Regular readers will recall Ali v Luton Borough Council  EWHC 132 (QB), a helpful case for employers on vicarious liability for rogue employees who misuse their position to disclose personal data from their employer’s systems for their own personal ends. But that was not Ms Ali’s only claim. She also brought a claim – heard separately, for reasons which are unclear and to Chamberlain J’s disapproval – against the police force who had received her allegations against her ex-husband. Ms Ali had made extremely clear to the police that she did not want to be identified as the source.
The report made following her allegation, which identified Ms Ali, was passed to Luton Borough Council, who held it on their social services systems. It was that report which Luton’s rogue employee accessed and passed back to Ms Ali’s ex-husband – leading to her first claim.
What about the position of the police? Ms Ali said that by passing the report to Luton BC, it had breached her data protection rights, misused her private information, breached her confidence and acted incompatibly with her Article 8 ECHR rights.
Chamberlain J accepted that the police had to pass on the information Ms Ali provided to Luton: the information indicated that she and her children were at risk, and the safety of her children in particular was an overriding factor. But that did not mean that they had to pass on that she was the source of that information. The police did not appear to have considered this distinction when deciding whether to share the information. That was not fatal to whether disclosure was ‘necessary’ for GDPR purposes, but the police had not justified the disclosure of her as the source in this case. Ms Ali had made her views clear and been given some assurances as to anonymity. There was nothing to suggest that the police needed to identify Ms Ali as the source in order to provide Luton with accurate information about the credibility of the source – it could have said she was ‘a reliable source’ and left it at that. It would not have been obvious who the source was if that approach was taken. In any event, the police did not tell Ms Ali they were making this disclosure, rending the processing not transparent. Liability under the UK GDPR followed as a result, as did liability for misuse of private information and breach of Article 8.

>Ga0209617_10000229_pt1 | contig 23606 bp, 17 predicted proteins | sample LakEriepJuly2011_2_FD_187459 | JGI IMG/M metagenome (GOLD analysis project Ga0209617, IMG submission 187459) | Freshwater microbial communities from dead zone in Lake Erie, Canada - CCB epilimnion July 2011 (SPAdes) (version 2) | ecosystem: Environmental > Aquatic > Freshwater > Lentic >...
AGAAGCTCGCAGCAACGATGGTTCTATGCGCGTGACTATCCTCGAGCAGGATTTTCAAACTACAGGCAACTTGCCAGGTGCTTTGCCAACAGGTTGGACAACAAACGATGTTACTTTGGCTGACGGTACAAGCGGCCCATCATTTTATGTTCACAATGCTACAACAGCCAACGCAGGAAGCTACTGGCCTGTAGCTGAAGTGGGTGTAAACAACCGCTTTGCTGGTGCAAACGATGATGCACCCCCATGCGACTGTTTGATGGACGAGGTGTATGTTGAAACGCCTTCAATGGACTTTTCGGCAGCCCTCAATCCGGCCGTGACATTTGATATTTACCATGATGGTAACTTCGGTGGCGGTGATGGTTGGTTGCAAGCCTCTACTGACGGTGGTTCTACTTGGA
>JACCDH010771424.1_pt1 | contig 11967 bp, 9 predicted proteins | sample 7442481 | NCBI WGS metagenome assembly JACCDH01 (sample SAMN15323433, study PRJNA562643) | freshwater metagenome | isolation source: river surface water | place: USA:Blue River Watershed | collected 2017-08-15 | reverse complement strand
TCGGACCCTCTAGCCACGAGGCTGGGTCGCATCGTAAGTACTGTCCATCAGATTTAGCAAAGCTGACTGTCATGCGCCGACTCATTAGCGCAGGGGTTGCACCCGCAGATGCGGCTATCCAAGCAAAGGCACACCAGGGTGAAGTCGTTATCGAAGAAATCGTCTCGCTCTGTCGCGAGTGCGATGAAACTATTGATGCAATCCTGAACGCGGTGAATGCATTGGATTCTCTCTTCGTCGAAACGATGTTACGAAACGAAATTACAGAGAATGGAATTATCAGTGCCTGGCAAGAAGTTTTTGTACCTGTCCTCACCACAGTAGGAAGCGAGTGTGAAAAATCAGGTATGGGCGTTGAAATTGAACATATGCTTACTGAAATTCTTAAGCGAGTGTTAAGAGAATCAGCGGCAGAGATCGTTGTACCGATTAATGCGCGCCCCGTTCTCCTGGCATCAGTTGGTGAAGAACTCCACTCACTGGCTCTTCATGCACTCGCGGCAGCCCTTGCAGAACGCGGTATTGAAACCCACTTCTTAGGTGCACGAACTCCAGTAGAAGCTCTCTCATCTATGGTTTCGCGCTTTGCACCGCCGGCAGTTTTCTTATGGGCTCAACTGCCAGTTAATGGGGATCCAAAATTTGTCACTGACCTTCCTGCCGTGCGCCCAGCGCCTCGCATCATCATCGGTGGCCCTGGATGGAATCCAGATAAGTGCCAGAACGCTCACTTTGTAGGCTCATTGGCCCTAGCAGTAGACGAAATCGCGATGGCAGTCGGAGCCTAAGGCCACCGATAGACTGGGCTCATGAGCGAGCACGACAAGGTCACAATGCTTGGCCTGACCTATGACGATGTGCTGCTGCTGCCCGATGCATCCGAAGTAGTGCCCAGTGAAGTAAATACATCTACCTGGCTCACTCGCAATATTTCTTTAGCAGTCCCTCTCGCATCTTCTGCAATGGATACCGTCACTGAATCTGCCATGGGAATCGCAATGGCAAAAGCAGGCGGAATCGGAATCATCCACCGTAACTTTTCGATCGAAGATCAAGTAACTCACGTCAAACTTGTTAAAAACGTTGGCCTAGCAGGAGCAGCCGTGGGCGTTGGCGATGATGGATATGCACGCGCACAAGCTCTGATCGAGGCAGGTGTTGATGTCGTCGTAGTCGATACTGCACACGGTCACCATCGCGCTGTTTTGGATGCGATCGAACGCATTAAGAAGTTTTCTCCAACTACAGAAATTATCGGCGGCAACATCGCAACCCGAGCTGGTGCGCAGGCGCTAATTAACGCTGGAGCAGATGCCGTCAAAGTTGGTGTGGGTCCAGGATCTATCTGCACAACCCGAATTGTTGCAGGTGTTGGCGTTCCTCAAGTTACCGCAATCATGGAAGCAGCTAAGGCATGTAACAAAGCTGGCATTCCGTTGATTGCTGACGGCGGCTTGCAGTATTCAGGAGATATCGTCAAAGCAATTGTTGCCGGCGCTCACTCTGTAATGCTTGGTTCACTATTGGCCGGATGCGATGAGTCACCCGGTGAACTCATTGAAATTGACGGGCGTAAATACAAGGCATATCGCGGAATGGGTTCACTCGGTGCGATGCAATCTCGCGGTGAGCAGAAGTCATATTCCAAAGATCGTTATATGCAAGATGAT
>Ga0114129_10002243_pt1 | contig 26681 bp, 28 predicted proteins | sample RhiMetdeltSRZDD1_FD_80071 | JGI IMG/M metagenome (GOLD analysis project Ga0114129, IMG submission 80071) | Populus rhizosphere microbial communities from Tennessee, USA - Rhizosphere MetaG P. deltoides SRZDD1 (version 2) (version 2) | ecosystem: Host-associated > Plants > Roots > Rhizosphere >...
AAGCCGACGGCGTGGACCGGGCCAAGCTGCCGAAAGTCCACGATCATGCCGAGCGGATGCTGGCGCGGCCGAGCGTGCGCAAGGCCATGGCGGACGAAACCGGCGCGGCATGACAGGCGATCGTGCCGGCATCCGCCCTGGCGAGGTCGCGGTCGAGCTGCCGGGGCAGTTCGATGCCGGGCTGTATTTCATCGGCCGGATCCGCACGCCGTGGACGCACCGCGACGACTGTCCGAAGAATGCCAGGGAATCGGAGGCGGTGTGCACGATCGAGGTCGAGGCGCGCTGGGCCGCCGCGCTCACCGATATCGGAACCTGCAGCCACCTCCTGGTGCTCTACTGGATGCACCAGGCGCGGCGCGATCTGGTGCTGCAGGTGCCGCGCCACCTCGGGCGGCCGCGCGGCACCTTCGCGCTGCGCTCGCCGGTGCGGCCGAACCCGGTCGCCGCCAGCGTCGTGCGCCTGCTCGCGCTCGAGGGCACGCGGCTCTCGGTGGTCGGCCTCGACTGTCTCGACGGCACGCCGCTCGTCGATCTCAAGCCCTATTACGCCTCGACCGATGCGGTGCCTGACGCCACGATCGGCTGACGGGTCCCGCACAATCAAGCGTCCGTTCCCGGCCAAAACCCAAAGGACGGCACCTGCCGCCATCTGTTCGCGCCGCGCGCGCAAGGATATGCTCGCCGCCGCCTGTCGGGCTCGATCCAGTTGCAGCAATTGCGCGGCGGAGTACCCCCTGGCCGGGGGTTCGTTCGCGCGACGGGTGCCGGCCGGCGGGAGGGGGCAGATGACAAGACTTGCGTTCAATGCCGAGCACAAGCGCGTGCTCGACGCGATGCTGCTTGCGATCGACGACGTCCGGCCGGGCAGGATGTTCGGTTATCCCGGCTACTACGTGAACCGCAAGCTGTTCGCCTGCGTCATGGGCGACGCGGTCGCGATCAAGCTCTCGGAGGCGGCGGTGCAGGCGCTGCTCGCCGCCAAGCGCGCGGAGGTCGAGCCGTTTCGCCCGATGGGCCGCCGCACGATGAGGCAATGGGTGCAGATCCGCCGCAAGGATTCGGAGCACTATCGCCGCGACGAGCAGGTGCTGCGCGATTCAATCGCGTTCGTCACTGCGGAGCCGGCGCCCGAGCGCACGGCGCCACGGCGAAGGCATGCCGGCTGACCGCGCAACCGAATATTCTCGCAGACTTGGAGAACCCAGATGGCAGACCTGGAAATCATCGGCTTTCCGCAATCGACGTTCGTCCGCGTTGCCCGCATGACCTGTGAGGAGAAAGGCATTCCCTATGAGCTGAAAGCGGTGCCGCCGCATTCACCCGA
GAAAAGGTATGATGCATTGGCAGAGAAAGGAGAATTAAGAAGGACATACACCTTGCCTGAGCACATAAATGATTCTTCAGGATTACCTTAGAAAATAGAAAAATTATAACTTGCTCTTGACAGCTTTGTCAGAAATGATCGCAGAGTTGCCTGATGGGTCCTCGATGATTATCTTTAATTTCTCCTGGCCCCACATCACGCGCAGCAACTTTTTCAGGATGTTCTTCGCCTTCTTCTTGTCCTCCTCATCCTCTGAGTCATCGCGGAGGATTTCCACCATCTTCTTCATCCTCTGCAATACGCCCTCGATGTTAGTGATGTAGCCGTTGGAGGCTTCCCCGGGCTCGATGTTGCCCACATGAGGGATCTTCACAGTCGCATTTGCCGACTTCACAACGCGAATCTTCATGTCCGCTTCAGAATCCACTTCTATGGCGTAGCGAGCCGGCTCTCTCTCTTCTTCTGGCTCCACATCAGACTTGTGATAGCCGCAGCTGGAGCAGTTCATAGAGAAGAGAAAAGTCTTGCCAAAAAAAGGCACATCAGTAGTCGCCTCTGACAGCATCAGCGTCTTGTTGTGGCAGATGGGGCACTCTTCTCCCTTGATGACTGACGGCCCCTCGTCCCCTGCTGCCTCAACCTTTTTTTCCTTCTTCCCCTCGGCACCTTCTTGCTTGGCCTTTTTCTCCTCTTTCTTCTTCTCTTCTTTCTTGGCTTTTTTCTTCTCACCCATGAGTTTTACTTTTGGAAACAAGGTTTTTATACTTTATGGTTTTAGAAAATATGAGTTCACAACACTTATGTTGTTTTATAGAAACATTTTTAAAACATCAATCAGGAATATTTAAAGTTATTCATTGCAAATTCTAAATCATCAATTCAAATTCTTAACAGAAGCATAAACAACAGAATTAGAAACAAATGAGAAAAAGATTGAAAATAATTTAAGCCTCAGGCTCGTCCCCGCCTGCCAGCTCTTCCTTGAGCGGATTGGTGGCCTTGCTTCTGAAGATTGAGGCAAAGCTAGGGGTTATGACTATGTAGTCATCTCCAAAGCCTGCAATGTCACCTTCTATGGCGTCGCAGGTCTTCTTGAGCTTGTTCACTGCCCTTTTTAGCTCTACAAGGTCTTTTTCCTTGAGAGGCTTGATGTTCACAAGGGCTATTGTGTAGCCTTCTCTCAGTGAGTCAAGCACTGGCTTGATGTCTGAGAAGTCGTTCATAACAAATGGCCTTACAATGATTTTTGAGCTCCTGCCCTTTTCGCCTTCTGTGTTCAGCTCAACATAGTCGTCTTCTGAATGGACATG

Putting it bluntly, this seems to impose quite a heavy burden on police forces sharing information with other public authorities for the purpose of safeguarding children. It is also an excellent example of how data and information claims now essentially circumvent the lines of authority that limit duties of care in negligence as they apply to public authorities.
Damages were assessed in the sum of £3,000. That reflected the fact that the chain of causation was broken by the criminal act of Luton’s employee, but that the mere disclosure of her name to Luton caused Ms Ali substantial distress. Chamberlain J held that in any event, he would have awarded the same amount for misuse of private information, and the same again for breach of Article 8 – but only one award of £3,000 was made. That may be thought somewhat generous in circumstances where Ms Ali’s medical evidence was excluded (no permission having been obtained) and where the most obvious cause of the distress was not disclosure to Luton BC, but the onward disclosure by its rogue employee, for which the police were not liable. No doubt it will become a much-cited case for this figure alone, as well as for the striking facts on liability and causation.
Further reading: Ali v Ch Const of Bedfordshire Police  EWHC 938 (KB)
A monthly data protection bulletin from the barristers at 5 Essex Chambers